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Birmingham, Montgomery have some of the highest combined sales tax rates in the country, report says

By Chip Brownlee
Alabama Political Reporter

A new report out this week shows that Montgomery and Birmingham have some of the highest combined sales tax rates in the country.

The non-partisan group, the Tax Foundation, which typically favors low taxes and tax cuts, published the report, which says only Long Beach, California, and Chicago, Illinois, have higher combined state and local sales tax rates than Birmingham and Montgomery.

Birmingham and Montgomery join Memphis and Nashville, Tennesee, in imposing a 10.0 combined sales tax rate.

But Birmingham and Montgomery have the highest local sales tax rates in the country, coming in at 6 percent sales tax rate, more than twice that of the local rate in Long Beach and 2 percentage points higher than Chicago, which has a 4 percent local rate.

Both Birmingham and Montgomery have 6 percent local rates and the 4 percent state rate.

The Tax Foundation report also found that people will leave high-tax jurisdictions to buy in lower-tax jurisdictions.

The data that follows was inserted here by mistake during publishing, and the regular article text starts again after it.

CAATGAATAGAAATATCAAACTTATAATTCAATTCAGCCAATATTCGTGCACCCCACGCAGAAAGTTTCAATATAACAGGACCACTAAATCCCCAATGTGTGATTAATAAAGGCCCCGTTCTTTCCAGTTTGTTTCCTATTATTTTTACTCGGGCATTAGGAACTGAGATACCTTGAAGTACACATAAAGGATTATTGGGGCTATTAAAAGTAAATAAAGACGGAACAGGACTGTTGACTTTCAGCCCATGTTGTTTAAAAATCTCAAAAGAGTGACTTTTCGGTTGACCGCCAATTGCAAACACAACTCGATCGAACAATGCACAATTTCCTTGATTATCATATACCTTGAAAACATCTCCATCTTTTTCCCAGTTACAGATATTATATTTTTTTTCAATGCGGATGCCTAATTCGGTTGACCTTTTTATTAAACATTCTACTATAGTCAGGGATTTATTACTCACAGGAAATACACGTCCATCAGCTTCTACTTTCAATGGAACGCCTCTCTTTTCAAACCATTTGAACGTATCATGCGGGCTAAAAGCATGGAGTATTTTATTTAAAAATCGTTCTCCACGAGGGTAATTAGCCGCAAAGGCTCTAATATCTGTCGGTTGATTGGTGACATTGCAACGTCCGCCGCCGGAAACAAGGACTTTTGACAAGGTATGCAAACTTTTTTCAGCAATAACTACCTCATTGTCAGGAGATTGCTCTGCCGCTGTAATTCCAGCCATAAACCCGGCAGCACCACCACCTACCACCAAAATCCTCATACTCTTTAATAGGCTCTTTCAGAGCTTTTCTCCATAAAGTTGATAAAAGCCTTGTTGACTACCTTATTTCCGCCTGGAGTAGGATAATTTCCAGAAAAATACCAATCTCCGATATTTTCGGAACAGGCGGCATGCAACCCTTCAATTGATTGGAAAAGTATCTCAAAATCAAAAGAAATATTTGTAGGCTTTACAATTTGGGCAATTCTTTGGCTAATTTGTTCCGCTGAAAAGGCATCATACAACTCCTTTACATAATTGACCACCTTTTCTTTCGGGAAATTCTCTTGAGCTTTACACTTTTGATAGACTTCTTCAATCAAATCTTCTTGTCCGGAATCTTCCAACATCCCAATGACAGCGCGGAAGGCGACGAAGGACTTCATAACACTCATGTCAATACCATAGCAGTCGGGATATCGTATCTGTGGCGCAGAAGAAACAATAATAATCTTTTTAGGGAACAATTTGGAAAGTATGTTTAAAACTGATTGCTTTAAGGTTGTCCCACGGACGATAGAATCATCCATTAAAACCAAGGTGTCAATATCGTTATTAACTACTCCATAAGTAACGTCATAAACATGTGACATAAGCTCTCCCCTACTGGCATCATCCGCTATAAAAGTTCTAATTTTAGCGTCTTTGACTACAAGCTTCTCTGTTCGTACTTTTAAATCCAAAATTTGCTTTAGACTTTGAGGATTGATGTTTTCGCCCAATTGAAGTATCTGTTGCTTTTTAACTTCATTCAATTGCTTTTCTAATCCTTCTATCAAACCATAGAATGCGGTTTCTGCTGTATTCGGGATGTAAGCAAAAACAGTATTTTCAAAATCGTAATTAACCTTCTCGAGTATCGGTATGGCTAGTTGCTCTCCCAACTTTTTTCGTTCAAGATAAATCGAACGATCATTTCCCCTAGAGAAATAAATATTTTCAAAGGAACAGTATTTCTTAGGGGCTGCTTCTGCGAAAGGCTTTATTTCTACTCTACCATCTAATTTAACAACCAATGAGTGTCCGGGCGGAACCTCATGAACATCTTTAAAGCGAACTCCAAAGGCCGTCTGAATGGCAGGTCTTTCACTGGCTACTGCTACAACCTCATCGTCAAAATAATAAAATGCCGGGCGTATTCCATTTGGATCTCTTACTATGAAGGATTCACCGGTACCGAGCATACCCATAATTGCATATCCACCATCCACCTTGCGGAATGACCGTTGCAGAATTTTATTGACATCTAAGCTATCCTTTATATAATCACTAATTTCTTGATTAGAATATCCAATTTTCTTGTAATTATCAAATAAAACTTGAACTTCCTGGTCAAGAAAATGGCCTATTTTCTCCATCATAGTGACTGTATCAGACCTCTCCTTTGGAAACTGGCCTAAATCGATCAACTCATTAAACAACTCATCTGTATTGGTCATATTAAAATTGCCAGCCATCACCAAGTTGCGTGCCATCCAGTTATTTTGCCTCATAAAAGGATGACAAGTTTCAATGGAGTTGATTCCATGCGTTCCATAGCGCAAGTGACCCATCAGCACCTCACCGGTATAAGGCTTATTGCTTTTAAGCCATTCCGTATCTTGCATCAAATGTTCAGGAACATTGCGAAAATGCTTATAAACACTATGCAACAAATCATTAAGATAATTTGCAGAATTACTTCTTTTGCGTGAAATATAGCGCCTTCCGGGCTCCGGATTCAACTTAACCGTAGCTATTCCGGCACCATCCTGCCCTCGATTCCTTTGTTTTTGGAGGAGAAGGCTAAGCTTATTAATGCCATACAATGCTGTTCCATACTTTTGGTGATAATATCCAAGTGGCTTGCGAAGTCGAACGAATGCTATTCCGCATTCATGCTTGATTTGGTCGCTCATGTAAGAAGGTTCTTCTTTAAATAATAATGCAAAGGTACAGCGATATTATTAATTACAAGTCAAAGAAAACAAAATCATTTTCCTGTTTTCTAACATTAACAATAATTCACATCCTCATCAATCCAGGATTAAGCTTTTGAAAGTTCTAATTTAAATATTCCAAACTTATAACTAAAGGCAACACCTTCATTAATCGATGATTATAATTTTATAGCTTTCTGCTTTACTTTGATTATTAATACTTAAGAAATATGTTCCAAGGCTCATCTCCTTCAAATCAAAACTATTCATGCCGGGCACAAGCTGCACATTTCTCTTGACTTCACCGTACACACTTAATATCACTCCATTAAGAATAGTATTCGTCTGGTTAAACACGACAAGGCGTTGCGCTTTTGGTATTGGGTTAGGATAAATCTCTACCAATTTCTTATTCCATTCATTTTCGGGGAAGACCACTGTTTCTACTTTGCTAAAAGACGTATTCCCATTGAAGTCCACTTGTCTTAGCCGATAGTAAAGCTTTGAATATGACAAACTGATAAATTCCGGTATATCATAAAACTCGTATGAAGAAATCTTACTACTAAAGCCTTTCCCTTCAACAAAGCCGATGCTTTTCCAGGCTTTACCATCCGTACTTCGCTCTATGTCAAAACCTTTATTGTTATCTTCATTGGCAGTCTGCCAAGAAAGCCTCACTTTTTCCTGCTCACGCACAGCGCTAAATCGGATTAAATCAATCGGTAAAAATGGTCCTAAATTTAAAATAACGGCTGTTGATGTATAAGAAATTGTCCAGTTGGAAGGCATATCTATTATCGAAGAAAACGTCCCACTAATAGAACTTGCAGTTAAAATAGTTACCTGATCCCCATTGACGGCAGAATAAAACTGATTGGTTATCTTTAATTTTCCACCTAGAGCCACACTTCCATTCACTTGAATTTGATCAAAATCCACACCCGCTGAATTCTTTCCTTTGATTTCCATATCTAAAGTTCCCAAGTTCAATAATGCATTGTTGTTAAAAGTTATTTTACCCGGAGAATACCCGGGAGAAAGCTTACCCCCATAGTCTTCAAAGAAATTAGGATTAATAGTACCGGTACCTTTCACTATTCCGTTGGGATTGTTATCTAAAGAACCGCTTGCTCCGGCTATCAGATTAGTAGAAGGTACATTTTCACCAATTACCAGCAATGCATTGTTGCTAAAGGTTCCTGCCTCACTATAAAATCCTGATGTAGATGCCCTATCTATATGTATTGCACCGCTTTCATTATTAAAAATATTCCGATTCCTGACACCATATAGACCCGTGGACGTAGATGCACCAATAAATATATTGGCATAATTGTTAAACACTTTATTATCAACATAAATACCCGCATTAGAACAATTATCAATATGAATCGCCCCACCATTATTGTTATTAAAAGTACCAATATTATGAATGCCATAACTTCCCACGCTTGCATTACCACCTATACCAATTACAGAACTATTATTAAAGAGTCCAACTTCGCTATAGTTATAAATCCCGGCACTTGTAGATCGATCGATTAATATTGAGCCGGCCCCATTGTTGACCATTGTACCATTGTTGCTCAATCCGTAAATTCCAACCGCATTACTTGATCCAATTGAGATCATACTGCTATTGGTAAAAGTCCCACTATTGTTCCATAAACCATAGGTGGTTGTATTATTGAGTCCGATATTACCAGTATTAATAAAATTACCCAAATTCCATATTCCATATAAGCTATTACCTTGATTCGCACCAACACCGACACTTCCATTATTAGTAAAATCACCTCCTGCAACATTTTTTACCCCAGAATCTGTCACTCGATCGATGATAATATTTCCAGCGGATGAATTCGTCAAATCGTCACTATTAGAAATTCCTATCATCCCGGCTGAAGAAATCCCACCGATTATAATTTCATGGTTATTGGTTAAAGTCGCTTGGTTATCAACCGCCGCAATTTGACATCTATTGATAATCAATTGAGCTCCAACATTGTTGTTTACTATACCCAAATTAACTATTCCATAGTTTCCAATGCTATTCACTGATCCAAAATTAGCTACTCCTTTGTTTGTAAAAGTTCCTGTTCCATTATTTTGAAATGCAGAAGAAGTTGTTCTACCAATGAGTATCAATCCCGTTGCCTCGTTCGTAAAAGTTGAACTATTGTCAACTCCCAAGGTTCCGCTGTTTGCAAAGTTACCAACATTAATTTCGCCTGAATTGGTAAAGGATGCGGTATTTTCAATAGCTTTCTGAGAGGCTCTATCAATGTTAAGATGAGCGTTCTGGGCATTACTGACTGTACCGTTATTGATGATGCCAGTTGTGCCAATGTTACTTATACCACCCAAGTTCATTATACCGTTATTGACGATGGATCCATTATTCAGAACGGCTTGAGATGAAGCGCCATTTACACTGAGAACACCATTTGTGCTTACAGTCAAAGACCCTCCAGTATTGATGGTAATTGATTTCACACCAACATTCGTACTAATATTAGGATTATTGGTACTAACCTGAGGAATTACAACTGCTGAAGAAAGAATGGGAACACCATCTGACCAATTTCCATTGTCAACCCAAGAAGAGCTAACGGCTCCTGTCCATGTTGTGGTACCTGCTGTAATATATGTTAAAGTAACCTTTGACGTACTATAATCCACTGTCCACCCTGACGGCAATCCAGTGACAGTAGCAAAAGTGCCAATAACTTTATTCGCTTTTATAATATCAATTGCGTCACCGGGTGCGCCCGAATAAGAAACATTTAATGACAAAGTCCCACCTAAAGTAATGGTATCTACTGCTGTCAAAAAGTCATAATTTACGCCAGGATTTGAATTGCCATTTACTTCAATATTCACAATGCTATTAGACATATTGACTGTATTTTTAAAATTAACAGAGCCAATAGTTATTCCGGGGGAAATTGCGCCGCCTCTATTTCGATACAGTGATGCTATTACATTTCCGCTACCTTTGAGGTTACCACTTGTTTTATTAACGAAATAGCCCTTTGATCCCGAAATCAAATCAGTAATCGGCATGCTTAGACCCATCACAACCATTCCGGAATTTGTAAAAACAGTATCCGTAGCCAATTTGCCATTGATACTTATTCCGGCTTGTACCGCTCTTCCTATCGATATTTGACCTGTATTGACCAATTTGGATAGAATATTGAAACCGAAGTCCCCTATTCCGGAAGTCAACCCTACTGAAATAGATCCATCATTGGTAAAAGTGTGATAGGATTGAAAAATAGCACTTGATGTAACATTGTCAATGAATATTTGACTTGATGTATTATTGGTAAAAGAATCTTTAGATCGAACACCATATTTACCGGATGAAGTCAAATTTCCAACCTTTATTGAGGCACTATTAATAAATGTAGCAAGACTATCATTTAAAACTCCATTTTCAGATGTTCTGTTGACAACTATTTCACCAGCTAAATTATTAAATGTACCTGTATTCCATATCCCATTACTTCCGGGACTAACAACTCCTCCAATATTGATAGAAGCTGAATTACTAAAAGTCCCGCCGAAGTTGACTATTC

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“Research indicates that consumers can and do leave high-tax areas to make major purchases in low-tax areas, such as from cities to suburbs,” the report says. “At the statewide level, businesses sometimes locate just outside the borders of high sales tax areas to avoid being subjected to their rates.”

The report ranked all cities and census-designated incorporated places with a population over 200,000. In the end, the Tax Foundation said their report demonstrated a rise in cross-border shopping and other tax avoidance efforts.

“State and local governments should be cautious about raising rates too high relative to their neighbors because doing so may lead to revenue losses despite the higher tax rate,” the report said.

Mobile also has a 10 percent combined sales tax rate but was not included in the report because its population, standing at about 195,000, did not reach the 200,000 threshold.

Chip Brownlee is a former political reporter, online content manager and webmaster at the Alabama Political Reporter. He is now a reporter at The Trace, a non-profit newsroom covering guns in America.

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